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Familial high cholesterol cases going undiagnosed

Report of a story in the news   |   By Dr Philippa Brice   |   Published 27 January 2011

Sources: RCP audit, BBC news

New data suggests that more than 100,000 people at high risk of the common genetic condition familial hypercholesterolaemia (FH) have not been offered diagnostic testing. 

FH is genetic and there is a high chance that close family members of people diagnosed with the condition may also be affected. Clinical guidance recommends that genetic and cholesterol testing should be offered to them (an approach known as cascade screening). Diagnosis of FH is important because management with cholesterol-lowering medication, lifestyle and dietary advice can prevent the early onset of serious cardiac disease and premature death. An audit by the Royal College of Physicians found that 85% of hospital trusts could not access funding for FH genetic testing, leading to the estimate of 100,000 undiagnosed across the UK. 74% did not offer any paediatric FH services. British Heart Foundation medical director Professor Peter Weissberg said: "It's long overdue that familial hypercholesterolaemia services come up to scratch to stop lives across the UK being needlessly lost".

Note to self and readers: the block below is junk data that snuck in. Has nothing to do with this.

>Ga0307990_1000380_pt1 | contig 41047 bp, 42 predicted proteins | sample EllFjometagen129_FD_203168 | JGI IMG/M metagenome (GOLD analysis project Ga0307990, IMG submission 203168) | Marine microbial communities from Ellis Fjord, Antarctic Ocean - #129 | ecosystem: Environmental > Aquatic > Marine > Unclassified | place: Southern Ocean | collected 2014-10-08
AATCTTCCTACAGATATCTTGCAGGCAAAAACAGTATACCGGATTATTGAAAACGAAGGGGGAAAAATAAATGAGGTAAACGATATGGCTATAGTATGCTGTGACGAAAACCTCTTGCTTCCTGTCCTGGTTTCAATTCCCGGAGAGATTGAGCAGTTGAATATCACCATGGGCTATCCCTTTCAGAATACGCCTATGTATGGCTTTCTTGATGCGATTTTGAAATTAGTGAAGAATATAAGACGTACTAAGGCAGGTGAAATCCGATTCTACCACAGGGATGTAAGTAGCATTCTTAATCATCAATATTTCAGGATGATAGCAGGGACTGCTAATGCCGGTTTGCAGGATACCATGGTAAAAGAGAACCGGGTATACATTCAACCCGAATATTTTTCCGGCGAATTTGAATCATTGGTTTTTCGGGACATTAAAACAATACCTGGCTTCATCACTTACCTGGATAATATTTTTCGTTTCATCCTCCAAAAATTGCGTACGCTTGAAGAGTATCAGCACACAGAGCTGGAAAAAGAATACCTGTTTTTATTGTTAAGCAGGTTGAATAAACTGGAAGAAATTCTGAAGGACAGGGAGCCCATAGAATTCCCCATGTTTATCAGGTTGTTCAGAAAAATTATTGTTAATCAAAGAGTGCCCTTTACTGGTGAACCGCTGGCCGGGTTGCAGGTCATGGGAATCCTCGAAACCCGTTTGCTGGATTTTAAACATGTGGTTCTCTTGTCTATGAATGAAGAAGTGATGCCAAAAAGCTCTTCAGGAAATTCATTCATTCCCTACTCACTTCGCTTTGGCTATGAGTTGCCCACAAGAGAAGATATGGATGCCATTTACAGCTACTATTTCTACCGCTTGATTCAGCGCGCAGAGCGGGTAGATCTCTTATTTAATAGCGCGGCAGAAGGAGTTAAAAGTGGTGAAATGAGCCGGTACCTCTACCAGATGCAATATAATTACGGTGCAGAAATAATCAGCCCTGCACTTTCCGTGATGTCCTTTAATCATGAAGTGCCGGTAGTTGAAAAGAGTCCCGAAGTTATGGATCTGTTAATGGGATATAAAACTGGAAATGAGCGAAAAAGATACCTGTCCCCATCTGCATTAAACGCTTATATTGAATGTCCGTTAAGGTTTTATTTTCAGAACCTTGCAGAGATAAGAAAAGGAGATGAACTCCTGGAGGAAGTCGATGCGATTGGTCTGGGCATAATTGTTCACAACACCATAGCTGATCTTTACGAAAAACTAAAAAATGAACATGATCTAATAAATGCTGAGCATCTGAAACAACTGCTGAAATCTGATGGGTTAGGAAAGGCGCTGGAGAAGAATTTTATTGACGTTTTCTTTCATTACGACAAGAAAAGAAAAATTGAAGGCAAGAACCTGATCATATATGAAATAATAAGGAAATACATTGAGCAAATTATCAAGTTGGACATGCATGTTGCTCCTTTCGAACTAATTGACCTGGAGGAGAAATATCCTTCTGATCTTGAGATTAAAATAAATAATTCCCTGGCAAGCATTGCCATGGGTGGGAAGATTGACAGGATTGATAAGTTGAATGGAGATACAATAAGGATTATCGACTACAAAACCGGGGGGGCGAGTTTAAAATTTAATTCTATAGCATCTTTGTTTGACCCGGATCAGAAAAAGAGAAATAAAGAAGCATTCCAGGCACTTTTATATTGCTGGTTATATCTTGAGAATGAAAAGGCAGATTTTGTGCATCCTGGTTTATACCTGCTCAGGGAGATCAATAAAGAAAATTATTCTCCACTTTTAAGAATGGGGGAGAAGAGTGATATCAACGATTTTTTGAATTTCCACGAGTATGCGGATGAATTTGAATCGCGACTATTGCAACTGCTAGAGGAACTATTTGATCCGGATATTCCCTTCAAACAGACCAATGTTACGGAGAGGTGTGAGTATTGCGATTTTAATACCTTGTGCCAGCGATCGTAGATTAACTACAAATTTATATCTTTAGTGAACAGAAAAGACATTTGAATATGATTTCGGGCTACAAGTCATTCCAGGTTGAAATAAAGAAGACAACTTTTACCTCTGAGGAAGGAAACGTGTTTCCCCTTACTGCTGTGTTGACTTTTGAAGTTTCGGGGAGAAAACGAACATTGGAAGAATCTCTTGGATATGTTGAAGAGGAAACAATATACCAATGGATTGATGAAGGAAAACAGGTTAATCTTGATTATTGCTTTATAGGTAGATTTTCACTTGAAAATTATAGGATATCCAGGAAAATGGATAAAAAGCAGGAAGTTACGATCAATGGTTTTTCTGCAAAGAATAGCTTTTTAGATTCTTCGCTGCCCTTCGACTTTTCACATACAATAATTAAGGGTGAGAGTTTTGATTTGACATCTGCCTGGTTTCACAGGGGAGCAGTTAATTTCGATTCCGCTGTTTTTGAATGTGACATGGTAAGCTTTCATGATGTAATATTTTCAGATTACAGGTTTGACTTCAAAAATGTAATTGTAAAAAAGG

Comment:

The need for improved and more equitable access to genetic testing and services for families with forms of inherited cardiac conditions across the UK was identified in a PHG Foundation report (see previous news), with recommendations for the development of specialist services. Though moves have been made in the right direction, clearly there is plenty still to be done to make the most of existing, cost-effective genetic testing to improve population health.  

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